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Type.GetType Method (String, Boolean, Boolean)

.NET Framework 1.1

Gets the Type with the specified name, specifying whether to perform a case-sensitive search and whether to throw an exception if an error occurs while loading the Type.

[Visual Basic]
Overloads Public Shared Function GetType( _
   ByVal typeName As String, _
   ByVal throwOnError As Boolean, _
   ByVal ignoreCase As Boolean _
) As Type
[C#]
public static Type GetType(
 string typeName,
 bool throwOnError,
 bool ignoreCase
);
[C++]
public: static Type* GetType(
 String* typeName,
 bool throwOnError,
 bool ignoreCase
);
[JScript]
public static function GetType(
   typeName : String,
 throwOnError : Boolean,
 ignoreCase : Boolean
) : Type;

Parameters

typeName
The name of the Type to get.
throwOnError
true to throw any exception that occurs.

-or-

false to ignore any exception that occurs.

ignoreCase
true to perform a case-insensitive search for typeName, false to perform a case-sensitive search for typeName.

Return Value

The Type with the specified name, if found; otherwise, a null reference (Nothing in Visual Basic).

Exceptions

Exception Type Condition
ArgumentNullException typeName is a null reference (Nothing in Visual Basic).
TargetInvocationException A class initializer is invoked and throws an exception.
TypeLoadException throwOnError is true and an error is encountered while loading the Type.

Remarks

GetType only works on assemblies loaded from disk. If you call GetType to look up a type defined in a dynamic assembly defined using the System.Reflection.Emit services, you might get inconsistent behavior. The behavior depends on whether the dynamic assembly is persistent, that is, created using the RunAndSave or Save access modes of the System.Reflection.Emit.AssemblyBuilderAccess enumeration. If the dynamic assembly is persistent and has been written to disk before GetType is called, the loader finds the saved assembly on disk, loads that assembly, and retrieves the type from that assembly. If the assembly has not been saved to disk when GetType is called, the method returns a null reference (Nothing in Visual Basic). GetType does not understand transient dynamic assemblies; therefore, calling GetType to retrieve a type in a transient dynamic assembly returns a null reference (Nothing).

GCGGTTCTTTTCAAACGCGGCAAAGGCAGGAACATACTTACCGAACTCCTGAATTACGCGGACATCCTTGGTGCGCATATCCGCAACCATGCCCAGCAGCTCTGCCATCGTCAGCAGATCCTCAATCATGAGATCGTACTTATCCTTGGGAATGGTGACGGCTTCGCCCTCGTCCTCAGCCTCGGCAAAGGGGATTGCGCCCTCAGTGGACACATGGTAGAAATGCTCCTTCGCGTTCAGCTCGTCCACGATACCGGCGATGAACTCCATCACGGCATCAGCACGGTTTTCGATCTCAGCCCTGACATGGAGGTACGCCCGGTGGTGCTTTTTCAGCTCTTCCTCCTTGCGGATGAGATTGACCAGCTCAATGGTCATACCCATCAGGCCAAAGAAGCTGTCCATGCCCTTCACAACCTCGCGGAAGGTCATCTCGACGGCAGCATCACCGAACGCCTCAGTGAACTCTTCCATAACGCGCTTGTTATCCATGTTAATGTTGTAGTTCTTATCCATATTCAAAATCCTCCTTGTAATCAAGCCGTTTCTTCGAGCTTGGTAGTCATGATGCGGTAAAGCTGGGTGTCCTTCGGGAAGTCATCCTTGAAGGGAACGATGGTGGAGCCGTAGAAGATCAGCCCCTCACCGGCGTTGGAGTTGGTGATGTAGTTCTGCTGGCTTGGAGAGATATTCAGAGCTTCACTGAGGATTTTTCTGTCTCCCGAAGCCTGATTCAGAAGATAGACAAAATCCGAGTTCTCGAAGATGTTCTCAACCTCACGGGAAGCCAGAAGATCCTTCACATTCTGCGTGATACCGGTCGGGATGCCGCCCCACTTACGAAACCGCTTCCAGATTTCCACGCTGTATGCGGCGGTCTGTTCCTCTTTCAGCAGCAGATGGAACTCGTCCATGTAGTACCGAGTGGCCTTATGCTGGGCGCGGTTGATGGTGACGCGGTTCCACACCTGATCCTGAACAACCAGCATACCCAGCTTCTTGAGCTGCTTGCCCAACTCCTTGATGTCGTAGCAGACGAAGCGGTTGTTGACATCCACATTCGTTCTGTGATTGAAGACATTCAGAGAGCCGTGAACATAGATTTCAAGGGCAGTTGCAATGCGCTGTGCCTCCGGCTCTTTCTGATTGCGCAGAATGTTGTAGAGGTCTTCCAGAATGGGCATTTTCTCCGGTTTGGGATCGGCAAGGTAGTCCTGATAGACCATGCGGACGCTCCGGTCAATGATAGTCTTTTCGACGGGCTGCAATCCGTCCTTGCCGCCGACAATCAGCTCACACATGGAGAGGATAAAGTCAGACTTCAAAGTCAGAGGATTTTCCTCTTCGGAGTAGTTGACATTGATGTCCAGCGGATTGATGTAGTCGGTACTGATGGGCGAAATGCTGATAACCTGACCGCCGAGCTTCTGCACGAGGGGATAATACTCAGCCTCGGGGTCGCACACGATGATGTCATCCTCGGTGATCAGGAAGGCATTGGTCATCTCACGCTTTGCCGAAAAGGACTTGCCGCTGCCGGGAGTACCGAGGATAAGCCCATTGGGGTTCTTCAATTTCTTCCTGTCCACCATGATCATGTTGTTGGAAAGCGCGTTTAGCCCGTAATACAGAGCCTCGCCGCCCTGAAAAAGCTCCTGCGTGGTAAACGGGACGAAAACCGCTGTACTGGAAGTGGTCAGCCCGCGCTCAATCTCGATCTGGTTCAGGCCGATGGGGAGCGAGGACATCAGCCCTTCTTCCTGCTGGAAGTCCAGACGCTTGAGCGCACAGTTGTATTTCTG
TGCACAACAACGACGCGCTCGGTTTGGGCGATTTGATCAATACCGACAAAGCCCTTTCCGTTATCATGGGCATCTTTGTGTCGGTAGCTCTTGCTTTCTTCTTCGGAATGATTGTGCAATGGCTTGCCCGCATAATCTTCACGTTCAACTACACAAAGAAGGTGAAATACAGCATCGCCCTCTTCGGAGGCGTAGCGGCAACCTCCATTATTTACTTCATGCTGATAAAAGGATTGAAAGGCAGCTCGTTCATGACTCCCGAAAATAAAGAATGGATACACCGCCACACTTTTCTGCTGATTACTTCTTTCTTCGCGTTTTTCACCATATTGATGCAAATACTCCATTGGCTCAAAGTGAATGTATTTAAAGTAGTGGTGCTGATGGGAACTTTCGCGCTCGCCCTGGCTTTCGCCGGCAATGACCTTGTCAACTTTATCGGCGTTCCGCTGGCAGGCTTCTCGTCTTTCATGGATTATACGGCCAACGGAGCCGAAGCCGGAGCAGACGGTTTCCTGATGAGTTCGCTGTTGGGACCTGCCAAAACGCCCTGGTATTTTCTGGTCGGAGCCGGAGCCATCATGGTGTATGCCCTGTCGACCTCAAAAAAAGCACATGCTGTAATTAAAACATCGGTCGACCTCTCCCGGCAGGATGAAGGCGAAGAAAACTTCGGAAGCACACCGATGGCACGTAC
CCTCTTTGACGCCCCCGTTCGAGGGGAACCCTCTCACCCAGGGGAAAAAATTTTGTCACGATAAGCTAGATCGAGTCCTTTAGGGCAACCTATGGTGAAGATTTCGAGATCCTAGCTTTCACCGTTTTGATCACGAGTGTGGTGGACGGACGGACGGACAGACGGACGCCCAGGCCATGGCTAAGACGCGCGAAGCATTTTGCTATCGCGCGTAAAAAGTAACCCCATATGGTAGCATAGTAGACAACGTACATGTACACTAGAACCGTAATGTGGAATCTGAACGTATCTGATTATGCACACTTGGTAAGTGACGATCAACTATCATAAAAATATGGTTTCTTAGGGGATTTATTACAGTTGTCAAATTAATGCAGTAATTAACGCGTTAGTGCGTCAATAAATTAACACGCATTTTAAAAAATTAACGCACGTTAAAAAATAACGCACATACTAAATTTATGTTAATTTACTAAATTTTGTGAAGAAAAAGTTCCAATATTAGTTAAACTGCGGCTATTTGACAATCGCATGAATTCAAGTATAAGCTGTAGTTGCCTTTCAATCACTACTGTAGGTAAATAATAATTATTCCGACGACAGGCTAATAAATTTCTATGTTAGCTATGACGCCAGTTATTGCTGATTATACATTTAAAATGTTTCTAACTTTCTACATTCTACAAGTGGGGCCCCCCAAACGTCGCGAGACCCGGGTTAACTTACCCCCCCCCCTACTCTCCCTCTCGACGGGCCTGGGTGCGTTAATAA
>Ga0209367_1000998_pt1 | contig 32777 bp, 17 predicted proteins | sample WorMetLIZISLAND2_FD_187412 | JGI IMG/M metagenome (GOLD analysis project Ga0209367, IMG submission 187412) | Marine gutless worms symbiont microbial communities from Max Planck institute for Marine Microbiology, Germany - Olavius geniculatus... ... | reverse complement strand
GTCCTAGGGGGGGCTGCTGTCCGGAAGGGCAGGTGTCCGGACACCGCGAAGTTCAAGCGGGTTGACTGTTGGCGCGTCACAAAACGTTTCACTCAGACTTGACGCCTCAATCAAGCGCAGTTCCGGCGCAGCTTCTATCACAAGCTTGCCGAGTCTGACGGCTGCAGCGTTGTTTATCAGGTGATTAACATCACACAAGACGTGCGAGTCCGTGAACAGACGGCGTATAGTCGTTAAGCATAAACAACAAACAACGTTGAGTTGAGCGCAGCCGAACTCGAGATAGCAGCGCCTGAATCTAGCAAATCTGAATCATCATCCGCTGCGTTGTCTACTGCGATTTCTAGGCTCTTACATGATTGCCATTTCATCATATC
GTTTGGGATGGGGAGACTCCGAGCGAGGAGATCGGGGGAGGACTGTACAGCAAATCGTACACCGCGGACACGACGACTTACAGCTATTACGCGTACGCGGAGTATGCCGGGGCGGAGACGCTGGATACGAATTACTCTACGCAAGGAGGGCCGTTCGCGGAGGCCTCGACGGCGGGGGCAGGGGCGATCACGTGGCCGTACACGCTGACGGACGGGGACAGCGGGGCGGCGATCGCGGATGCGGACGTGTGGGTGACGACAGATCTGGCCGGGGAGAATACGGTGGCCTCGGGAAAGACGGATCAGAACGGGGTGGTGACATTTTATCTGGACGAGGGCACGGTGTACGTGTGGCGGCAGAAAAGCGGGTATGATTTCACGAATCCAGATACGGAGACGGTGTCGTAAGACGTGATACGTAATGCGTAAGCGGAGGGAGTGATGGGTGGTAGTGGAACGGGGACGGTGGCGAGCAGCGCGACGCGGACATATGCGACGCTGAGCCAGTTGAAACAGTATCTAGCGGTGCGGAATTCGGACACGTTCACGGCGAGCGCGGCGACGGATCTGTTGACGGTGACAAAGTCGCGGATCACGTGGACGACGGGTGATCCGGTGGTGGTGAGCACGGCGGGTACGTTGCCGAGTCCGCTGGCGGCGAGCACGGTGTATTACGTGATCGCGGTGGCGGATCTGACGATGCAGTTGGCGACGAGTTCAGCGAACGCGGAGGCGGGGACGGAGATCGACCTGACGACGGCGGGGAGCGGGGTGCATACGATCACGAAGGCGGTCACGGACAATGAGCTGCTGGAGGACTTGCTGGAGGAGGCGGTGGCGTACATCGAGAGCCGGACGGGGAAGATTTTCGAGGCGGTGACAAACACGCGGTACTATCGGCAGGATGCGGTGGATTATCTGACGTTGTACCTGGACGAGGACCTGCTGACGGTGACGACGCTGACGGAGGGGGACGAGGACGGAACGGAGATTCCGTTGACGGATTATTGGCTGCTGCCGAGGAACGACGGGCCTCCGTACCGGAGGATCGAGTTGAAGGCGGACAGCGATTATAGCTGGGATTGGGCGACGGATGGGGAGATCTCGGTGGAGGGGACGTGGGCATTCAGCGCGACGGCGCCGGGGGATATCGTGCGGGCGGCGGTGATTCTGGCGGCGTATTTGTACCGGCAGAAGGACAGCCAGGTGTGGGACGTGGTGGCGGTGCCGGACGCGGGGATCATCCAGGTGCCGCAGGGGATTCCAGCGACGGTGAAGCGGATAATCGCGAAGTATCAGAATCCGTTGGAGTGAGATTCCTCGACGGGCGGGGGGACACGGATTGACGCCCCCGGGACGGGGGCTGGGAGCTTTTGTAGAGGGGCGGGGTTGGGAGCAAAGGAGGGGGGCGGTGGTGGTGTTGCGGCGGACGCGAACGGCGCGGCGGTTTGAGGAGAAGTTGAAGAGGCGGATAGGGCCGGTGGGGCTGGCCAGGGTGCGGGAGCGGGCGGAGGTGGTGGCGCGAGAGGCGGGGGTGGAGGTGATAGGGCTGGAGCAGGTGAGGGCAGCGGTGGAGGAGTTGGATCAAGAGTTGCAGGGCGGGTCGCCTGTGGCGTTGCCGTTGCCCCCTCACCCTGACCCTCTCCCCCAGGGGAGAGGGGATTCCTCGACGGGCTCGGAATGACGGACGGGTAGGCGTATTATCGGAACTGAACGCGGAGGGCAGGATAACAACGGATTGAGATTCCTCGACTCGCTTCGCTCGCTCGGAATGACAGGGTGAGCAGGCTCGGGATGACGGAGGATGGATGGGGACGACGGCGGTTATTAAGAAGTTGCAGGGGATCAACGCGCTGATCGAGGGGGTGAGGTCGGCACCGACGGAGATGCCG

To use GetType on a dynamic module, subscribe to the AppDomain.AssemblyResolve event and call GetType before saving. Otherwise, you will get two copies of the assembly in memory.

If the requested type is non-public and the caller does not have ReflectionPermission to reflect non-public objects outside the current assembly, this method returns a null reference (Nothing).

The following table shows what members of a base class are returned by the Get methods when reflecting on a type.

Member Type Static Non-Static
Constructor No No
Field No Yes. A field is always hide-by-name-and-signature.
Event Not applicable The common type system rule is that the inheritance is the same as that of the methods that implement the property. Reflection treats properties as hide-by-name-and-signature. See note 2 below.
Method No Yes. A method (both virtual and non-virtual) can be hide-by-name or hide-by-name-and-signature.
Nested Type No No
Property Not applicable The common type system rule is that the inheritance is the same as that of the methods that implement the property. Reflection treats properties as hide-by-name-and-signature. See note 2 below.
  1. Hide-by-name-and-signature considers all of the parts of the signature, including custom modifiers, return types, parameter types, sentinels, and unmanaged calling conventions. This is a binary comparison.
  2. For reflection, properties and events are hide-by-name-and-signature. If you have a property with both a get and a set accessor in the base class, but the derived class has only a get accessor, the derived class property hides the base class property, and you will not be able to access the setter on the base class.